Finding Dory (BAFTA Nominee 2017)

Finding Dory (2016)
Dirs: Andrew Stanton and Angus MacLane

Sequels are hard to get right without overusing (and potentially ruining) things from the first film, however this just about gets away with it by using Dory’s key characteristic to justify all those nods to ‘Finding Nemo’.

When Dory (Ellen DeGeneres) remembers details about her family, she sets off on an adventure of her own to find them, piecing together long lost memories as she goes.

The film starts in a way that could have continued to make it a prequel, with little Dory who is very cute indeed, being helped by her parents to cope with her memory issues. Eventually the story gets to the point we met Dory in ‘Finding Nemo’ (which I’ll probably just refer to as ‘Nemo’ from here on) and then continues with the new adventure, with frequent flashback sequences.

Cleverly the film brings back moments from ‘Nemo’ by showing they are things Dory learnt from her parents, memories she remembers only fragments of. That’s actually a very smart way of getting around things feeling too shoehorned in, reusing little bits as triggers for flashbacks to Dory’s youth. It’s also part of why the film works so well, as Dory’s parents (voiced by Diane Keaton and Eugene Levy) are a beautiful depiction of parents trying to raise a child with special needs. They demonstrate great patience and understanding with their daughter, yet are also shown as worrying about how she’ll cope without them, a situation that occurs far sooner than expected. Marlin had to learn to trust Nemo with his ‘lucky fin’ in the first film, yet I think this time the theme is much more fully developed in a more subtle way that references more than just physical disabilities.

Something that helps to make this film feel different from the first is the new settings, moving things more out of the ocean than I’d expected. ‘Finding Nemo’ was an epic quest that already took Marlin far around the world in search of his son, so this change of location for most of the film actually works well. Venturing into a marine life center poses some completely new challenges that the oceans wouldn’t present, even if the journey is for a very similar reason as before.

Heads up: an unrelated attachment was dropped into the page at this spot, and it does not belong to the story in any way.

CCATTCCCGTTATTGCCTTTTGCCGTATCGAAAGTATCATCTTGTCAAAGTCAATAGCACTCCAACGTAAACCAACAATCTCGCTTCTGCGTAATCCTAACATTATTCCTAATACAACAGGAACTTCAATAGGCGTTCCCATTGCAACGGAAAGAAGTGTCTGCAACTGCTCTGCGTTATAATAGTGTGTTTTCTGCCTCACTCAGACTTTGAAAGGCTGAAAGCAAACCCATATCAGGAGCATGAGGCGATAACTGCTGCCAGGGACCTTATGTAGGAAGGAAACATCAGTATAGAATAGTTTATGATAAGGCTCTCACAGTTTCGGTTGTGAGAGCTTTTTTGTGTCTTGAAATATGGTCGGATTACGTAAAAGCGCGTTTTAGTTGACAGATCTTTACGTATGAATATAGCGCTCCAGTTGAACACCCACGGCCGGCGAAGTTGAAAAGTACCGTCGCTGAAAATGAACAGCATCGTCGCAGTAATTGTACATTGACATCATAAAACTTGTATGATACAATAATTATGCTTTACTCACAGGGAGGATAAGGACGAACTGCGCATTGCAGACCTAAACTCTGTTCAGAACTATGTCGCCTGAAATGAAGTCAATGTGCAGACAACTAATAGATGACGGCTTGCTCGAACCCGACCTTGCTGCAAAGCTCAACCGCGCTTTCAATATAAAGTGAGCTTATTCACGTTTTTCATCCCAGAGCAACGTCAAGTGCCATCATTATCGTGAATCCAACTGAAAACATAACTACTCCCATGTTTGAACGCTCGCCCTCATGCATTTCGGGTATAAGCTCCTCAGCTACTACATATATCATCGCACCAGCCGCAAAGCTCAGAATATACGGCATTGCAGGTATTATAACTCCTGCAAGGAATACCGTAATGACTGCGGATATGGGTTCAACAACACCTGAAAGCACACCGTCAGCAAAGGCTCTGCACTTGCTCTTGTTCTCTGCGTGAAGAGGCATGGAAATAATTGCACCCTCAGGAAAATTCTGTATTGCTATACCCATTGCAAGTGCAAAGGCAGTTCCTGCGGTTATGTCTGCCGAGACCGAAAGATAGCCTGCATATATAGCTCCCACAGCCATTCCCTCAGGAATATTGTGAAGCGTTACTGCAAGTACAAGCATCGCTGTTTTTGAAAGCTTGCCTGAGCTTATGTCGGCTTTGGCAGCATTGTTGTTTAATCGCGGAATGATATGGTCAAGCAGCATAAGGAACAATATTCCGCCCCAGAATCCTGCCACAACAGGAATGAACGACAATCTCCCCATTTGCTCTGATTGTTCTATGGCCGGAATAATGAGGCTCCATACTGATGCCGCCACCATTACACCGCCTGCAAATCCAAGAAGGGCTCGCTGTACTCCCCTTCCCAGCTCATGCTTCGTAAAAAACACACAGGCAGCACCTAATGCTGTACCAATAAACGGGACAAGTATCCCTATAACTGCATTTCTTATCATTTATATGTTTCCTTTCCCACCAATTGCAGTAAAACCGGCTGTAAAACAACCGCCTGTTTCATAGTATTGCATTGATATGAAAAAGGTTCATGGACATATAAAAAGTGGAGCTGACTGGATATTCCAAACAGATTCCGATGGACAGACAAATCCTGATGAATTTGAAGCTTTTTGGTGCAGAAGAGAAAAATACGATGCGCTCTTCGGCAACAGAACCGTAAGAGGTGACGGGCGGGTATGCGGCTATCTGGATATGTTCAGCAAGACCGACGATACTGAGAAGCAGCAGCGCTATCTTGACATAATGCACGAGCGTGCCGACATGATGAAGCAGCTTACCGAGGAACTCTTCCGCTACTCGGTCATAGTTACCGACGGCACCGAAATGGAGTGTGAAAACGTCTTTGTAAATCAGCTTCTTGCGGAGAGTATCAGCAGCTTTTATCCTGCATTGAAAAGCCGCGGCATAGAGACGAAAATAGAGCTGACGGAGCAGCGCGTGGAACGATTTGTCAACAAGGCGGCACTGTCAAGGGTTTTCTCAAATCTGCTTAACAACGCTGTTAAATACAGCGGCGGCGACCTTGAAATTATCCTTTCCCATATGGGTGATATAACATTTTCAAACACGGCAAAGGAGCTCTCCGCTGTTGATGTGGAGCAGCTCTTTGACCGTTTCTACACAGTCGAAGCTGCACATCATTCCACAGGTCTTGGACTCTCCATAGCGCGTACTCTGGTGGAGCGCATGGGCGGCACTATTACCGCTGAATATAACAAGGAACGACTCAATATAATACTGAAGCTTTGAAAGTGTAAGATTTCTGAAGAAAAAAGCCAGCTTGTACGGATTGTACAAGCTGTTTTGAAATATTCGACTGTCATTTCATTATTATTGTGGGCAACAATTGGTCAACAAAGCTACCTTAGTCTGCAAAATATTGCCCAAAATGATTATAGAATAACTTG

There are a load of new characters, a few of which take large roles in helping Dory. Most notable is octopus (technically septopus) Hank voiced by Ed O’Neill from ‘Modern Family’. He’s an interesting character, whose grumpy personality turns surprisingly mean at times, even borderline manipulative as he pursues his own agenda while assisting Dory. If he wasn’t an animated creature in a Pixar film I’d say Hank was almost sinister, though there are hints at a backstory and a character arc that are developed to help redeem his questionable behaviour and endear him by the end.

There are many other new and reprised voice performances, so many are instantly recognisable. A few of the smaller roles are particularly good, such as the sea lions voiced by Dominic West and Idris Elba. Some of the other new characters don’t work quite so well, a few just feel a little underdeveloped and only there to fill a specific need, merely to answer a question or offer a key skill. I’m sure if there’s a third ‘Finding’ film these will make a return and be further developed, the foundations are there with character traits and personalities to build upon but this film never gets to rounding them out in a meaningful way.

I found the film sufficiently tense in places (and I’m a full-grown adult), adventurous enough to keep me interested although I was sure things would work out well in the end. The final third takes fish out of the water a little too much, though for kids I’m sure they’ll love how funny it is, though I felt it was something I’d seen before even in a Pixar film. It’s worth staying for the credits as there’s an animated background throughout, including a post credits scene with cameos from some lovable characters from ‘Nemo’.

Some Pixar prequels & sequels have really failed to live up to the high expectations, not just of a follow-up to the original beloved film, but even to the expectation of a Pixar film, something that for years was a guarantee of quality. Though this isn’t quite ‘Nemo’ it certainly doesn’t rehash the same material in a way that spoils the enjoyment of the film or what came before, it goes out in search of itself and finding it’s perfectly enjoyable Pixar movie on its own.

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A massive success internationally at the box office, ‘Finding Dory’ is an enjoyable successor that will almost certainly be followed by another underwater adventure. Nominated for ‘Best Animated Feature’ at the BAFTAs, it faces tough competition from other Disney films ‘Moana’ and ‘Zootopia’ which look far more likely to win. It’s available to rent or buy from all the usual places.

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2 thoughts on “Finding Dory (BAFTA Nominee 2017)

  1. Pingback: BAFTA Nominations 2017 | NeverKissedAGirl.com

  2. Pingback: My predictions for this weekend’s BAFTA Film Awards | NeverKissedAGirl.com

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